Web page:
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Q&A: ‘Penelope’ Director Mark Palansky

Mark Palansky's debut feature film, Penelope, is a modern take on a timeless conceit, entrenched in classic monster mythology. Cursed with the snout of a pig, Penelope (Christina Ricci) must learn to love herself exactly as she is. (Try as I might to get Palansky to admit this theme of nose shame has a Jewish subtext, he demurs). Penelope's rough road toward self-acceptance is made all-the-more bumpy by a well-meaning but hysterical mother, a looks-obsessed society, and a pivotal love affair. The film's palette is rich and textured, taking cues from visual artists such as Mark Ryden, and its talented ensemble cast includes James McAvoy, Catherine O'Hara, Peter Dinklage, and Reese Witherspoon. With the film opening in theaters February 29, Palansky took a moment to offer his insights on monsters, curses, little people, and the myth of Sisyphus.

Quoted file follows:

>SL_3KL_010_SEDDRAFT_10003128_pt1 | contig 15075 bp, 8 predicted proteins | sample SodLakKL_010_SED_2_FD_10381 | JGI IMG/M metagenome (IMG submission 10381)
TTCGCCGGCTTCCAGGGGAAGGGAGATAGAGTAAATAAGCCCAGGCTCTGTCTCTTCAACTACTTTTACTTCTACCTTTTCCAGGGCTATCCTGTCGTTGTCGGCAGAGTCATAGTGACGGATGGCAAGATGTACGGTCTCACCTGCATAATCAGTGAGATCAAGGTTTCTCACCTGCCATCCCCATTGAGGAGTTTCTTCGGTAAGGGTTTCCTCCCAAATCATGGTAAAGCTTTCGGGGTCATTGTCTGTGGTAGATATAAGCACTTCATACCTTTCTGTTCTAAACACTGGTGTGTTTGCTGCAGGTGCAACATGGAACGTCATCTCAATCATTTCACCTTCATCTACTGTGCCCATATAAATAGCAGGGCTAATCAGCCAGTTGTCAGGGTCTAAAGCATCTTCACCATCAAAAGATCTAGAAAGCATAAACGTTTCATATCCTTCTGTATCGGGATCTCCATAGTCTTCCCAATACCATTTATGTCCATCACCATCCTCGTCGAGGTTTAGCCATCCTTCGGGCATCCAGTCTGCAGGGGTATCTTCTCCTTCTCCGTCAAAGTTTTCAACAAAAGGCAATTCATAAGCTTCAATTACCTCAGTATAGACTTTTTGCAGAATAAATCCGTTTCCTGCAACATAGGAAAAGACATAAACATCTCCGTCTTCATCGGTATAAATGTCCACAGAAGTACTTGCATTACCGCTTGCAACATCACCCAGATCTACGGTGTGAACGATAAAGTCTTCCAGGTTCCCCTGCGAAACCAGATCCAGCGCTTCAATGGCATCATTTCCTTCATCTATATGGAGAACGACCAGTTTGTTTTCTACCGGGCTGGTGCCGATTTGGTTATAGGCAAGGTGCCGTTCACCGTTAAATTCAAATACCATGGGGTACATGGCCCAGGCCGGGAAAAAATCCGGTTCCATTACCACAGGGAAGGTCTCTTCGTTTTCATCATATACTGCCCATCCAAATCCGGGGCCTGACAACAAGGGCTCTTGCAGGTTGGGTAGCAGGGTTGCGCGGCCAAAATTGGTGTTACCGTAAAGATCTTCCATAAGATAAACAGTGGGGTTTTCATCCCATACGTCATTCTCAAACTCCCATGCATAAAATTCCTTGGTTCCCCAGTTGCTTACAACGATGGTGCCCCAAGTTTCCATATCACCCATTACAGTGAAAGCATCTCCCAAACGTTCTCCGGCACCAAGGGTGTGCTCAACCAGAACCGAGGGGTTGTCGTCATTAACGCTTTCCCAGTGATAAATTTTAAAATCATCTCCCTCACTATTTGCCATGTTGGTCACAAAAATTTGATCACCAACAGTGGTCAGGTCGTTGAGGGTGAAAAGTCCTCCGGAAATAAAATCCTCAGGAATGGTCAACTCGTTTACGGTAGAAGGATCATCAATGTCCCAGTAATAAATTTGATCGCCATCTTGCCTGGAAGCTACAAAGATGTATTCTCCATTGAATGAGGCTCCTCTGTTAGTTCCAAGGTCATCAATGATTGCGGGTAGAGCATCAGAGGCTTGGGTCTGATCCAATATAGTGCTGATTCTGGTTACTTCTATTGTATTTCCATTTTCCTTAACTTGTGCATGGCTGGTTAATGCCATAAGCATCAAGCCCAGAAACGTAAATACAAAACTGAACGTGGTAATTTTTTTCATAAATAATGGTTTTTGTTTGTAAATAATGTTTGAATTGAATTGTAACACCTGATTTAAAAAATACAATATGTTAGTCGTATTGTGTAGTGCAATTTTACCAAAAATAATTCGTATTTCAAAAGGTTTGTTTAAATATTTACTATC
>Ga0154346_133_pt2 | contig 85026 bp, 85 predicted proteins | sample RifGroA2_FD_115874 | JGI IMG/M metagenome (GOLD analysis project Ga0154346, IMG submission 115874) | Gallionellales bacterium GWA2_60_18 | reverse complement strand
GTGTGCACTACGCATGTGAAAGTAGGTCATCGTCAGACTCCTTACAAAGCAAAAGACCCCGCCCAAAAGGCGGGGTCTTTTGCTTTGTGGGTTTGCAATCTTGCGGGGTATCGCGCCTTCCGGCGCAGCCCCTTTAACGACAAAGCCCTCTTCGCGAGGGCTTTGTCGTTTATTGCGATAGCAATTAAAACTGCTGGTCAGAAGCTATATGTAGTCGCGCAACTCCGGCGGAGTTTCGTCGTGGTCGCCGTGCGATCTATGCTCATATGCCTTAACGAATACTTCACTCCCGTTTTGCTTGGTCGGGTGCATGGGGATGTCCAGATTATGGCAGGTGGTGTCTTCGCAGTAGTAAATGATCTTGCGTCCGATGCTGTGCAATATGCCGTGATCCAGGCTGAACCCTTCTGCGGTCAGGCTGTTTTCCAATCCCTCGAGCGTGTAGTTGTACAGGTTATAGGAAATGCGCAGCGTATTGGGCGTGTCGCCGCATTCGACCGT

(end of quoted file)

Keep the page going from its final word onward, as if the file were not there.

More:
In some ways, Penelope can be looked at as a stereotypical metaphor for growing up Jewish: Penelope is cursed with a big nose and an overbearing mother. She has to find a way to fully love and accept herself in a world that tells her she’s different. What personal experiences did you bring to this aspect of the film? The personal aspects I brought are actually devoid of religion. They're just about feeling how you feel: Everyone feels different in one way or another, whether it's religion or race–whatever it is. So I think that's what I brought to it–just that sense of understanding her character. I don't factor religion in, really. I'm not religious, so I don't really think about it. Did you have any concept of yourself as a Jew growing up? It was peripheral. My parents are both Jewish, but they're atheists. It wasn't like we were decorating Christmas trees or anything, but it wasn't a part of it. In retrospect I think it's probably good that I didn't feel even more separated from the world.